GENDUSA COLUMN: In search of common sense

Published 7:17 pm Tuesday, April 11, 2023

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Violence killing innocent children, vicious wars raging, vandals roaming our streets, vitriol running amok, and vengeance among leaders permeates our society.  Folks, is anyone able to sleep? Aren’t we tired of the rage, the destruction, the loudmouths and the hate-seeking missiles thrown at us daily?

There is an answer to many of our issues today. It is elementary but hard to implement because we have leaders who love power more, unity less, and will use any tactic to maintain their fame status. And some not-so-famous stubborn folks who refuse to budge off their stumps to listen to reason.  But still, there is help for many of our societal problems. 

It is the implementation of COMMON SENSE. 

My dad couldn’t spell c-a-t.  It took him a while to graduate from high school, but he was smart enough to marry my mother, the valedictorian. “Yes, my brilliance showed the day I wed Elizabeth!” He would tell us. Mom always shook her head when he joked about his inability to spell or balance a checkbook. She understood that despite his low grades in school, his raw reasoning intellect was astounding.  “Your dad has more common sense than anyone I have ever known.” Mom was right.

Our government discusses using common sense measures for gun control and other legislation, but no one uses common sense to implement common sense, which makes no sense. Excuses, blame, party alignment, retaining power, and outside influences blur the lines of rational thinking. For example, most reasonable people do not want to take away the right to gun ownership, but I don’t believe many of us feel the mentally ill or felons should be permitted to purchase weapons. 

Assault weapon ownership, even though once banned for 10 years, has become a political juggernaut and control issue.  So, while folks are battling over rights, party politics, investigating one another, spreading fault, and building committees, more than 398 children and teens have died due to gun violence this year. By tomorrow, it will be more. 

So, in other words, no one is using plain common sense to devise a pragmatic solution to a horrific problem.  We pass laws to protect the unborn child, but what about the child born who would like to continue to live?

Like many Americans, I tire of seeing those pointing fingers across the Congressional aisles. We are putting earplugs in our ears to avoid the sanctimonious folks who produce nothing but boisterous words full of hostility. 

There is much work we need our elected officials to do. All know we have immigration problems, national mental health issues, educational challenges, and ongoing economic woes, but our leaders have swayed so radically right or liberally left they can’t see that practical solutions are most likely found in the center.  Using common sense sometimes means putting a pause on the verbal fighting and shutting mouths long enough to reason and listen.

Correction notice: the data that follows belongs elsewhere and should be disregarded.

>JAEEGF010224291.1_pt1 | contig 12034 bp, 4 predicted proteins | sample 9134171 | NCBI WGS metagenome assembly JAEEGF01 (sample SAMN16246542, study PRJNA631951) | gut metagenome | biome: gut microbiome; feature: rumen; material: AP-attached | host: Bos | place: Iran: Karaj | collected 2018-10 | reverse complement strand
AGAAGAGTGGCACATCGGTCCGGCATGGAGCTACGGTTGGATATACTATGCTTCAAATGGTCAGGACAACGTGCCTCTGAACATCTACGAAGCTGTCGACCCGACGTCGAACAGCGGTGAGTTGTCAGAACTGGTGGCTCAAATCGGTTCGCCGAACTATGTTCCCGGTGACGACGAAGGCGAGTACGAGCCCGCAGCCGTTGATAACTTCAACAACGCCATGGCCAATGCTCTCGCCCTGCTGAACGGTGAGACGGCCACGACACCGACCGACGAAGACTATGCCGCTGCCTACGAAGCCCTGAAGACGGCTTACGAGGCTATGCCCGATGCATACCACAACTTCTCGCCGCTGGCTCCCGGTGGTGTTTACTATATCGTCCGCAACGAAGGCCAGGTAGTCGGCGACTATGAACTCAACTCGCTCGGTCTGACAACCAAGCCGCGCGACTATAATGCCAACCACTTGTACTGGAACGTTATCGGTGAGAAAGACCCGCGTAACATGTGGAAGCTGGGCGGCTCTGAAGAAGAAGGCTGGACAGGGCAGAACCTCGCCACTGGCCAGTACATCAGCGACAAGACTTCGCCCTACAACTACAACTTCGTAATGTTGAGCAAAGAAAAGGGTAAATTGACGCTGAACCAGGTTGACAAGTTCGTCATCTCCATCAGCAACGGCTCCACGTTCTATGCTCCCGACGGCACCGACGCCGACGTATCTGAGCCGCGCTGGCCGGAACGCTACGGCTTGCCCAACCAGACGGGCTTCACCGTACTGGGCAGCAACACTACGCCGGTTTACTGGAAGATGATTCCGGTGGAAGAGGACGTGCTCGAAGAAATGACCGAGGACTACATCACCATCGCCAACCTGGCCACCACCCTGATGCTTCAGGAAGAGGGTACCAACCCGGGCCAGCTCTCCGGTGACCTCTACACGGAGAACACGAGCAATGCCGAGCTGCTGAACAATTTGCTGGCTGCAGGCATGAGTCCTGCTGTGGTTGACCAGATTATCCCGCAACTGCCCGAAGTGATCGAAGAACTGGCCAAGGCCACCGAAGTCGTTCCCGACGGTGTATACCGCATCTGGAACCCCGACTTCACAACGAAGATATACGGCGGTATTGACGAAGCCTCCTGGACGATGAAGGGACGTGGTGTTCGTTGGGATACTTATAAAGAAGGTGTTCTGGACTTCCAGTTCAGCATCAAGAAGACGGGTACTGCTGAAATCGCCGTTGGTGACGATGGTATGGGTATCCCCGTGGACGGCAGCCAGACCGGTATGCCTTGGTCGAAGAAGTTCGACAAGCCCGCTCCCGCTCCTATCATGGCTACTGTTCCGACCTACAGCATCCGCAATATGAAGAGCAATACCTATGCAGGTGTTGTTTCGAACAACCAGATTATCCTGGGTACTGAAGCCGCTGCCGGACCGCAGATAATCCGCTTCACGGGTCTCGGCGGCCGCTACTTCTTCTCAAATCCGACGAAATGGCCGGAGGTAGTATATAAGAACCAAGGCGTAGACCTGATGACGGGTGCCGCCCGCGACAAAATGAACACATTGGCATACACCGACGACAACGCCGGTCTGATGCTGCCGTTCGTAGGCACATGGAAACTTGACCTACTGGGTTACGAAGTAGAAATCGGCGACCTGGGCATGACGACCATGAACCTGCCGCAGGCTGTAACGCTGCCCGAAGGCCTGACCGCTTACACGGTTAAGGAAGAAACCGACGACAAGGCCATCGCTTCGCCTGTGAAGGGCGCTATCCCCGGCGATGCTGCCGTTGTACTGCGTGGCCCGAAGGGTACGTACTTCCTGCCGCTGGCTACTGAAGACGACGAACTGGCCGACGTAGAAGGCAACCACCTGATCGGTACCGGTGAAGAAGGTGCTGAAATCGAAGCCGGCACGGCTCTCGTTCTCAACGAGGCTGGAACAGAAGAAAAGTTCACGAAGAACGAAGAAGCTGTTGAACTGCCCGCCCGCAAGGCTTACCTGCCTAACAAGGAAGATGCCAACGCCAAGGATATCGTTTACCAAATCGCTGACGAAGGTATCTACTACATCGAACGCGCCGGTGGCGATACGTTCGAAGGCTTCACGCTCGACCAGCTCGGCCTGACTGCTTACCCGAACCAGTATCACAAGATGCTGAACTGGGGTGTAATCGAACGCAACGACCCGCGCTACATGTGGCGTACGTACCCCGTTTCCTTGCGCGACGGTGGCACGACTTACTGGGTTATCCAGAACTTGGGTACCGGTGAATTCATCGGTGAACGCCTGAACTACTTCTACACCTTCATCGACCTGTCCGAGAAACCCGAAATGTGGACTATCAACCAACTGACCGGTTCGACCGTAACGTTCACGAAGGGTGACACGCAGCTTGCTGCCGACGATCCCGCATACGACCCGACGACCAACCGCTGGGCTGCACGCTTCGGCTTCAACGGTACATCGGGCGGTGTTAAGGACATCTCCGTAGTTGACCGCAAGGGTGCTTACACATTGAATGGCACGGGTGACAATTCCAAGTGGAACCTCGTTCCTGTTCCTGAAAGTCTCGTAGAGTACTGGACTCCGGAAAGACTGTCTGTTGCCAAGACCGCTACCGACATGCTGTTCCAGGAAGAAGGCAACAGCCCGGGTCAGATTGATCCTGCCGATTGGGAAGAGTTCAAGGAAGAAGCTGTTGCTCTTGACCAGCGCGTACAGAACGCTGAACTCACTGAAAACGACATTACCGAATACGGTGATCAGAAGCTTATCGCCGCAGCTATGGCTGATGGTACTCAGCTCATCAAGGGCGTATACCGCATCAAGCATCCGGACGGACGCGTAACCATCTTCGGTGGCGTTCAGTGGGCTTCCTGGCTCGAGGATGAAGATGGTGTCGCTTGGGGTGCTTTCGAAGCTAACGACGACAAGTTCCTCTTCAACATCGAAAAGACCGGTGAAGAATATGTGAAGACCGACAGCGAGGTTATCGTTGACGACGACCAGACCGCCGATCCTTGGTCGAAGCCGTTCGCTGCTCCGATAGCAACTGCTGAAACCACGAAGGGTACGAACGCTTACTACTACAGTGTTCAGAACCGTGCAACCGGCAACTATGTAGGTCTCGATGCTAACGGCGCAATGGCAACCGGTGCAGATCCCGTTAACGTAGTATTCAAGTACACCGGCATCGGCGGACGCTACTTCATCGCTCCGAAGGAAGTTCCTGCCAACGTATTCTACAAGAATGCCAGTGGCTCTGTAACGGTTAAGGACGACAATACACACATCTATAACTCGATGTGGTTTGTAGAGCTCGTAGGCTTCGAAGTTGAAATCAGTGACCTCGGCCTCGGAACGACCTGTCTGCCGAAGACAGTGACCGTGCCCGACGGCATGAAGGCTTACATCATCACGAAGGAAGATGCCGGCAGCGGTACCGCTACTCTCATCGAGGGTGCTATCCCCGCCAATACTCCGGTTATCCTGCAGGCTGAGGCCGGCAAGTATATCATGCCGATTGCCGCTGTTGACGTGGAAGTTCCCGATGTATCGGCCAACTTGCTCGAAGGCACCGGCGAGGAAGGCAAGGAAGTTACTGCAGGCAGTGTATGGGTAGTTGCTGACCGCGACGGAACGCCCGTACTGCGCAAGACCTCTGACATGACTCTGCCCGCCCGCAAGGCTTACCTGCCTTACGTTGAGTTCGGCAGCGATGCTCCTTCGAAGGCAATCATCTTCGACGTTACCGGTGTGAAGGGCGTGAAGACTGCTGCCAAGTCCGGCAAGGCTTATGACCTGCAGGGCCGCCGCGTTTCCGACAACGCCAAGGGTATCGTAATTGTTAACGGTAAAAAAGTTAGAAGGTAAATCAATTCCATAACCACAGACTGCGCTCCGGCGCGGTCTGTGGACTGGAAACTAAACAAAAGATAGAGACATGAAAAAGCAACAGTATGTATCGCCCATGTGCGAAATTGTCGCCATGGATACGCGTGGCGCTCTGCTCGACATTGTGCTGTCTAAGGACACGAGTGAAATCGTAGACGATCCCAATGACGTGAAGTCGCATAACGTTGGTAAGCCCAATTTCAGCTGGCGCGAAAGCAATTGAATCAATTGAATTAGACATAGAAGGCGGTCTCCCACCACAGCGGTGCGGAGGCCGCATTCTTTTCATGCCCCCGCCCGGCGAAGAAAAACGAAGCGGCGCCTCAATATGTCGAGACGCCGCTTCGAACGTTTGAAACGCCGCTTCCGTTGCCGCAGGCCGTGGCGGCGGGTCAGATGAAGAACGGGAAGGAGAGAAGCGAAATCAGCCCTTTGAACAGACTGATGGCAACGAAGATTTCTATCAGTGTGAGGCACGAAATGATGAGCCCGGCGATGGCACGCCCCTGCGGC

This ongoing, relentless division is destructive to America and the dreams of our young, which is tragically unfair. Common sense should tell us that what will make America’s future remarkable is our children, not our mean, uncivil uncompromising political persuasions. 

Such an egregious lack of promoting unity is also unjust to the soldiers who have died defending the United States. Those liberals and conservatives of every race and religion banded together and gave their lives to protect our incredible country. They didn’t die for us to lack the common sense to solve our problems or govern with screaming voices instead of contemplative intelligence.

In a sermon by Martin Luther King, Jr. at a Montgomery, Alabama Baptist Church on November 27, 1957, he preached, “Somewhere somebody must have some sense. Men must see hate begets hate; violence begets violence; toughness begets a greater toughness. And it is all a descending spiral, ultimately ending in destruction for all and everybody. We must meet the forces of hate with the power of love.”

Boy, do we all need that kind of preaching today! We must remind ourselves of the importance of thinking clearly, objectively, and without bias to obtain a peaceful, productive future for America.  

You see, common sense goes a long way. My valedictorian mother married a man who couldn’t spell c-a-t. Yet, my mother never needed to work outside the home for a day in her life.  However, she was the expert who managed the checkbook, wrote the letters, and governed the house. Mom and Dad were quite different, but they operated jointly to create a productive, respected daily life we relied on.   

Solutions to problems always require work, compromise and intelligence. Helping our nation grow positively is only attainable if we have the wisdom to try using common sense. Perhaps then, we all will get a better night’s sleep.